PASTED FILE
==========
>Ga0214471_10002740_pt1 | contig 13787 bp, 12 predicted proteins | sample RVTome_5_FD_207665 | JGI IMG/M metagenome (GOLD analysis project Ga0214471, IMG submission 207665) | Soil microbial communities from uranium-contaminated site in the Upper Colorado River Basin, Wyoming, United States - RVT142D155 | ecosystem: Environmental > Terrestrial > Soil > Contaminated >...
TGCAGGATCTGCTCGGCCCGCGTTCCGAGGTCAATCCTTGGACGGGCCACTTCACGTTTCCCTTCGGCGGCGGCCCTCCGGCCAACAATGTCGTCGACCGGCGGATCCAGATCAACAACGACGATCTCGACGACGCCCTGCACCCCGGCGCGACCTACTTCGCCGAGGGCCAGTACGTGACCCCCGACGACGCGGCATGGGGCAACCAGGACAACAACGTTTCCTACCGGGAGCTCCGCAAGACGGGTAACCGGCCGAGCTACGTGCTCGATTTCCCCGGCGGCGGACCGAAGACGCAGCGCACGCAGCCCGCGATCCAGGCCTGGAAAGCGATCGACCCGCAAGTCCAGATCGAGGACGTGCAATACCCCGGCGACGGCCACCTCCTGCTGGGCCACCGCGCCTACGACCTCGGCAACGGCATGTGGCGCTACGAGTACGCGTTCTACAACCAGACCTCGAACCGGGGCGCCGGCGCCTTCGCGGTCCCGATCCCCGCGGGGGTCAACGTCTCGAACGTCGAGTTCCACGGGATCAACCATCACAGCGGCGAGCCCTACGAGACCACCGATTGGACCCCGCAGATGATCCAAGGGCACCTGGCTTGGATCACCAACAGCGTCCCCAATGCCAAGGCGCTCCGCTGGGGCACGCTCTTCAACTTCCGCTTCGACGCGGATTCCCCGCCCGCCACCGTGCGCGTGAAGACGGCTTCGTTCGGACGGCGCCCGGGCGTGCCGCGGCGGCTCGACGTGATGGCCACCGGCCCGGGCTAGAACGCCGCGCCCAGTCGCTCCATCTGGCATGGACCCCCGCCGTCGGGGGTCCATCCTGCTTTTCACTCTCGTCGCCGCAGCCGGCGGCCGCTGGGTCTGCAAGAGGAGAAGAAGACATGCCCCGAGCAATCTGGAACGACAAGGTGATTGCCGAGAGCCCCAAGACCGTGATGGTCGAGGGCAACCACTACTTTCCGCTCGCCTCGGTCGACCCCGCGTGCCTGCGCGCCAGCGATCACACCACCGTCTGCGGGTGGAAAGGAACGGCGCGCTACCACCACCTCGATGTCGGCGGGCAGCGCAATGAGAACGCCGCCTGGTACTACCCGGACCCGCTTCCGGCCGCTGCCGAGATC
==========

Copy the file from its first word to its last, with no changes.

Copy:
>Ga0214471_10002740_pt1 | contig 13787 bp, 12 predicted proteins | sample RVTome_5_FD_207665 | JGI IMG/M metagenome (GOLD analysis project Ga0214471, IMG submission 207665) | Soil microbial communities from uranium-contaminated site in the Upper Colorado River Basin, Wyoming, United States - RVT142D155 | ecosystem: Environmental > Terrestrial > Soil > Contaminated >...
TGCAGGATCTGCTCGGCCCGCGTTCCGAGGTCAATCCTTGGACGGGCCACTTCACGTTTCCCTTCGGCGGCGGCCCTCCGGCCAACAATGTCGTCGACCGGCGGATCCAGATCAACAACGACGATCTCGACGACGCCCTGCACCCCGGCGCGACCTACTTCGCCGAGGGCCAGTACGTGACCCCCGACGACGCGGCATGGGGCAACCAGGACAACAACGTTTCCTACCGGGAGCTCCGCAAGACGGGTAACCGGCCGAGCTACGTGCTCGATTTCCCCGGCGGCGGACCGAAGACGCAGCGCACGCAGCCCGCGATCCAGGCCTGGAAAGCGATCGACCCGCAAGTCCAGATCGAGGACGTGCAATACCCCGGCGACGGCCACCTCCTGCTGGGCCACCGCGCCTACGACCTCGGCAACGGCATGTGGCGCTACGAGTACGCGTTCTACAACCAGACCTCGAACCGGGGCGCCGGCGCCTTCGCGGTCCCGATCCCCGCGGGGGTCAACGTCTCGAACGTCGAGTTCCACGGGATCAACCATCACAGCGGCGAGCCCTACGAGACCACCGATTGGACCCCGCAGATGATCCAAGGGCACCTGGCTTGGATCACCAACAGCGTCCCCAATGCCAAGGCGCTCCGCTGGGGCACGCTCTTCAACTTCCGCTTCGACGCGGATTCCCCGCCCGCCACCGTGCGCGTGAAGACGGCTTCGTTCGGACGGCGCCCGGGCGTGCCGCGGCGGCTCGACGTGATGGCCACCGGCCCGGGCTAGAACGCCGCGCCCAGTCGCTCCATCTGGCATGGACCCCCGCCGTCGGGGGTCCATCCTGCTTTTCACTCTCGTCGCCGCAGCCGGCGGCCGCTGGGTCTGCAAGAGGAGAAGAAGACATGCCCCGAGCAATCTGGAACGACAAGGTGATTGCCGAGAGCCCCAAGACCGTGATGGTCGAGGGCAACCACTACTTTCCGCTCGCCTCGGTCGACCCCGCGTGCCTGCGCGCCAGCGATCACACCACCGTCTGCGGGTGGAAAGGAACGGCGCGCTACCACCACCTCGATGTCGGCGGGCAGCGCAATGAGAACGCCGCCTGGTACTACCCGGACCCGCTTCCGGCCGCTGCCGAGATC